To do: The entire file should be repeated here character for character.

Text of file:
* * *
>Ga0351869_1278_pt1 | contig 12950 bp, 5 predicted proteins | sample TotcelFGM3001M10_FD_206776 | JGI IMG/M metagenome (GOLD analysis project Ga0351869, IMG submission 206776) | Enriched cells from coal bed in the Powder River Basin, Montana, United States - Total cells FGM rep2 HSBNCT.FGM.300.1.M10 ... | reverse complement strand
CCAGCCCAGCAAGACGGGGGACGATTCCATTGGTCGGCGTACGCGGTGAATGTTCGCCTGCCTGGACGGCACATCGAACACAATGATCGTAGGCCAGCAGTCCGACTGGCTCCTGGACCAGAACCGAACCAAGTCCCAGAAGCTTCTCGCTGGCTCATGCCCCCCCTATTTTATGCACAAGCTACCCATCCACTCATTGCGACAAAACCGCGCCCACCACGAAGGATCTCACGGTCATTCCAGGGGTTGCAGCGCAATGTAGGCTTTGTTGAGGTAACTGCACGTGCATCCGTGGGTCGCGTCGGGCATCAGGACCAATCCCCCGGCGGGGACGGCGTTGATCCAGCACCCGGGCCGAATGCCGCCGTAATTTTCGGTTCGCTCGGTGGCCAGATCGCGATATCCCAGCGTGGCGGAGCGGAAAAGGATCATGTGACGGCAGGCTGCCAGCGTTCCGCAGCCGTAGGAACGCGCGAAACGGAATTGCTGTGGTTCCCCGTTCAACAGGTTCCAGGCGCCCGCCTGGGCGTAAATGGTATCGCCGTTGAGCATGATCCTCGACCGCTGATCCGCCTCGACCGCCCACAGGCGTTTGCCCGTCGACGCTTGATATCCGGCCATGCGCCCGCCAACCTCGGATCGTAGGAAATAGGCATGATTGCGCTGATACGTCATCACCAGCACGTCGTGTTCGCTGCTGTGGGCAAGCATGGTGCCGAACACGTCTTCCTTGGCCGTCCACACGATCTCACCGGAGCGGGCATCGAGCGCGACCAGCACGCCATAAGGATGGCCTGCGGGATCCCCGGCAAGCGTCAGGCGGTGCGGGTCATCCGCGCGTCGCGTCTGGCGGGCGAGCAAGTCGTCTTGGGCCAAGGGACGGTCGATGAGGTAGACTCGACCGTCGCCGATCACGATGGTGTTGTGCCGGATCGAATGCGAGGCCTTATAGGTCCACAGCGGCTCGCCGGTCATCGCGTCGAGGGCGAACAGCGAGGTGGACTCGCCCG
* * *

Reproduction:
>Ga0351869_1278_pt1 | contig 12950 bp, 5 predicted proteins | sample TotcelFGM3001M10_FD_206776 | JGI IMG/M metagenome (GOLD analysis project Ga0351869, IMG submission 206776) | Enriched cells from coal bed in the Powder River Basin, Montana, United States - Total cells FGM rep2 HSBNCT.FGM.300.1.M10 ... | reverse complement strand
CCAGCCCAGCAAGACGGGGGACGATTCCATTGGTCGGCGTACGCGGTGAATGTTCGCCTGCCTGGACGGCACATCGAACACAATGATCGTAGGCCAGCAGTCCGACTGGCTCCTGGACCAGAACCGAACCAAGTCCCAGAAGCTTCTCGCTGGCTCATGCCCCCCCTATTTTATGCACAAGCTACCCATCCACTCATTGCGACAAAACCGCGCCCACCACGAAGGATCTCACGGTCATTCCAGGGGTTGCAGCGCAATGTAGGCTTTGTTGAGGTAACTGCACGTGCATCCGTGGGTCGCGTCGGGCATCAGGACCAATCCCCCGGCGGGGACGGCGTTGATCCAGCACCCGGGCCGAATGCCGCCGTAATTTTCGGTTCGCTCGGTGGCCAGATCGCGATATCCCAGCGTGGCGGAGCGGAAAAGGATCATGTGACGGCAGGCTGCCAGCGTTCCGCAGCCGTAGGAACGCGCGAAACGGAATTGCTGTGGTTCCCCGTTCAACAGGTTCCAGGCGCCCGCCTGGGCGTAAATGGTATCGCCGTTGAGCATGATCCTCGACCGCTGATCCGCCTCGACCGCCCACAGGCGTTTGCCCGTCGACGCTTGATATCCGGCCATGCGCCCGCCAACCTCGGATCGTAGGAAATAGGCATGATTGCGCTGATACGTCATCACCAGCACGTCGTGTTCGCTGCTGTGGGCAAGCATGGTGCCGAACACGTCTTCCTTGGCCGTCCACACGATCTCACCGGAGCGGGCATCGAGCGCGACCAGCACGCCATAAGGATGGCCTGCGGGATCCCCGGCAAGCGTCAGGCGGTGCGGGTCATCCGCGCGTCGCGTCTGGCGGGCGAGCAAGTCGTCTTGGGCCAAGGGACGGTCGATGAGGTAGACTCGACCGTCGCCGATCACGATGGTGTTGTGCCGGATCGAATGCGAGGCCTTATAGGTCCACAGCGGCTCGCCGGTCATCGCGTCGAGGGCGAACAGCGAGGTGGACTCGCCCG